JF: When and why did you decide to become an American historian?

DT: I am still coming to terms with that one. There was a day not long into my sabbatical when I had written something and realized that idea was all mine. A few weeks later someone asked what I did and I responded “I am an historian” for the first time, usually I would say teacher or professor.

The other way to answer that question is to tell the story of my first semester in seminary. I had Bill Leonard—Baptist historian now at Wake Forest—for church history. Since Southern Baptist Theological Seminary did not have an official advising program, I asked Bill if he would be my adviser. Within a few weeks of the start of the relationship while visiting in his office, he asked what I was going to do with an MDiv. I said I wanted to be a campus minister. Given our conversations up to that point and the rapid changes taking place in Southern Baptist circles, he said something like “you’ll never get hired.” Talk about existential angst. In hindsight, he was correct. I drifted through classes for the next couple of weeks wondering what I was doing in seminary. Shortly before the end of the term and sitting in one of his lectures, I thought, “I want to do that.” The Ph.D. program at Virginia tweaked that idea a little more and a teaching fellowship at Mercer landed me doing what I do today.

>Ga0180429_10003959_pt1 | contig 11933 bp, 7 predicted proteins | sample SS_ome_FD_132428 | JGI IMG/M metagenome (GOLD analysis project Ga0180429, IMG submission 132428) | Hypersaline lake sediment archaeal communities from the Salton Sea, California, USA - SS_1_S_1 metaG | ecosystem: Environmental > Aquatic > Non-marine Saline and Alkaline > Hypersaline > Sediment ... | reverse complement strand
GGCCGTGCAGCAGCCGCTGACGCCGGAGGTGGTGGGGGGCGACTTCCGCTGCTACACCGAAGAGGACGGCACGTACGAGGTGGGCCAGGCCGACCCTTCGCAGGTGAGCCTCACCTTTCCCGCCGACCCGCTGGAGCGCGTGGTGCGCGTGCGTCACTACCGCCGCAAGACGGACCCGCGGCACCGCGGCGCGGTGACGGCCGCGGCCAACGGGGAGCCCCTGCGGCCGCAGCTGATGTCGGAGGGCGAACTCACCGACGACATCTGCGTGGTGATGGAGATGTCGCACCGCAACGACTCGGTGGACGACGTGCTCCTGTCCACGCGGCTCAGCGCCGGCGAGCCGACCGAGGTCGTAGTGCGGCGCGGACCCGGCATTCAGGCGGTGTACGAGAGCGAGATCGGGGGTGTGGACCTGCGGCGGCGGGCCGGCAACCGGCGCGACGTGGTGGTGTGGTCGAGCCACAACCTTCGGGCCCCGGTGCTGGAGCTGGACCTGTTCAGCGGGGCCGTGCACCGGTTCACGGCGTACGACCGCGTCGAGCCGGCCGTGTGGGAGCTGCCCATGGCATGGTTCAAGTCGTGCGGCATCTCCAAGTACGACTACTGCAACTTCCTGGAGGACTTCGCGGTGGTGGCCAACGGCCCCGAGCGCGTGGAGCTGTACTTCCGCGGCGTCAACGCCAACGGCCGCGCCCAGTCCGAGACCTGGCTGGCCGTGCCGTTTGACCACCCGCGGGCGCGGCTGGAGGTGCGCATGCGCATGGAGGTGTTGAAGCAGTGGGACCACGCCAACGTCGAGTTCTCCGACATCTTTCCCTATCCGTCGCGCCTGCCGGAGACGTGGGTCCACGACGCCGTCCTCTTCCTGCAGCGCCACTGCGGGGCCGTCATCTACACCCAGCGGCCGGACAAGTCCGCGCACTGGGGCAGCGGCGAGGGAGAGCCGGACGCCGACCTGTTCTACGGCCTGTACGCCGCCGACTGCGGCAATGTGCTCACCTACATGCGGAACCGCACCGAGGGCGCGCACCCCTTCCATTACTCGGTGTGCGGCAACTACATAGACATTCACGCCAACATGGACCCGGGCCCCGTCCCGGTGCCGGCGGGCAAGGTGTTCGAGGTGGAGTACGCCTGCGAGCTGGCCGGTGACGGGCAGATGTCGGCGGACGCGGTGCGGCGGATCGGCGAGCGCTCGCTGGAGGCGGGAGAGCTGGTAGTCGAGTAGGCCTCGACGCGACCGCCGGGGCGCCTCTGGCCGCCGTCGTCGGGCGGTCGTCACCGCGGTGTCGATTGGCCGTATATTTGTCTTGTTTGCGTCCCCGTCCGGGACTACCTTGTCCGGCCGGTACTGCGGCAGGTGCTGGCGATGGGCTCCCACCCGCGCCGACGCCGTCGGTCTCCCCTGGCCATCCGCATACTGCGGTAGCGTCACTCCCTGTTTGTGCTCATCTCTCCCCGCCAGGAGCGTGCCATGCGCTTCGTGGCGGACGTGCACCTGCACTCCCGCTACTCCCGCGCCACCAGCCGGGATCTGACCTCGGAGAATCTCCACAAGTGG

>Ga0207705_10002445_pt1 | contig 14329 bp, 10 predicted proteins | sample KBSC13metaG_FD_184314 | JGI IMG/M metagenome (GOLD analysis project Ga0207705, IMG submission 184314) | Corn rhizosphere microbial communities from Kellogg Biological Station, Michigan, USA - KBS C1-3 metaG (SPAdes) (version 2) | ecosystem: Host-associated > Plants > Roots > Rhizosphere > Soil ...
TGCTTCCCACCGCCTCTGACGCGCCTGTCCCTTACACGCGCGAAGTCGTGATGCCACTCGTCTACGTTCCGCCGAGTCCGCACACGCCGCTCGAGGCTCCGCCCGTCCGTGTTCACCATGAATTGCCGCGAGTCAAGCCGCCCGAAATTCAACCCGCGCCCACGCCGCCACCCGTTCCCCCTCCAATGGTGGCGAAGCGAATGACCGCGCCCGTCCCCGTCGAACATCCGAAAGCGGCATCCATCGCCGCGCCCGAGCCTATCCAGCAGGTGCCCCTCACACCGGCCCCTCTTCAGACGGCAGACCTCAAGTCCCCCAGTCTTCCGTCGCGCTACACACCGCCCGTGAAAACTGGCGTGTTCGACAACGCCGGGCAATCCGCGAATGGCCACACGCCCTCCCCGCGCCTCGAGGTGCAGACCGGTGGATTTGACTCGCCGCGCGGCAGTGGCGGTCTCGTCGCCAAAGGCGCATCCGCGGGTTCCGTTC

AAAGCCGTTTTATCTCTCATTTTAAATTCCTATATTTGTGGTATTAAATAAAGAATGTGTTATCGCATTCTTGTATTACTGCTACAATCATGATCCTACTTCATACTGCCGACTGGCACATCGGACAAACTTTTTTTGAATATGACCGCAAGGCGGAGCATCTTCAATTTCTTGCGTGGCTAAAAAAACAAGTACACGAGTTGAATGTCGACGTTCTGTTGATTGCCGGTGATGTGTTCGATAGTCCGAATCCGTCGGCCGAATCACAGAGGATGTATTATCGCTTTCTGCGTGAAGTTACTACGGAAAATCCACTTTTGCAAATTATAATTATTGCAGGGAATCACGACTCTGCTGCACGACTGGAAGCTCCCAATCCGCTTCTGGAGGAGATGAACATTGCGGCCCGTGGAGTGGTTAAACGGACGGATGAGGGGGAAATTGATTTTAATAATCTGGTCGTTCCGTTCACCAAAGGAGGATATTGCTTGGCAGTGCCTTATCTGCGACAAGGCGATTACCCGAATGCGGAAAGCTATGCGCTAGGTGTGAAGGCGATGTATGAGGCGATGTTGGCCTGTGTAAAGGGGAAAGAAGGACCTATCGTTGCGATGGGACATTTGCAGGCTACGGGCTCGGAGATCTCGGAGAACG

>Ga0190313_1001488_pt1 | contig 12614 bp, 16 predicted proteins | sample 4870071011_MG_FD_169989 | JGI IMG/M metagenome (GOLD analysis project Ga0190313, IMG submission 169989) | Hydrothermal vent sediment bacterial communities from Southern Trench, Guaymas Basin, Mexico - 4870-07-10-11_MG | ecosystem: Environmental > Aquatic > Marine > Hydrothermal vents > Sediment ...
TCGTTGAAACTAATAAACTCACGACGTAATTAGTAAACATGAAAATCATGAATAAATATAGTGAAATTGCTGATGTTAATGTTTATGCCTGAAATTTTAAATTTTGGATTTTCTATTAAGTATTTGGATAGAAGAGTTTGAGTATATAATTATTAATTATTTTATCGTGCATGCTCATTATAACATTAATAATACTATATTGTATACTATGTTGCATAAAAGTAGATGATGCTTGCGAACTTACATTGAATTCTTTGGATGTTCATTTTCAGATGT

JF: What is your next project?

DT: I have a contract with University of Georgia Press for a book tentatively titled “A Journey of Conscience: Martin Luther King, Jr., the Vietnam War, and the Struggle for the Soul of America.” I am also in the early stages of a project on Wendell Berry. The car project is always with me.

JF: Thanks, Doug!

 

Wayne Flynt on Southern Evangelicalism and Trump

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Southern historians know the work of Wayne Flynt.  He has written twelve books mostly focused on the history of Alabama and the history of southern religion.  He is currently Professor Emeritus in the Department of History at Auburn University.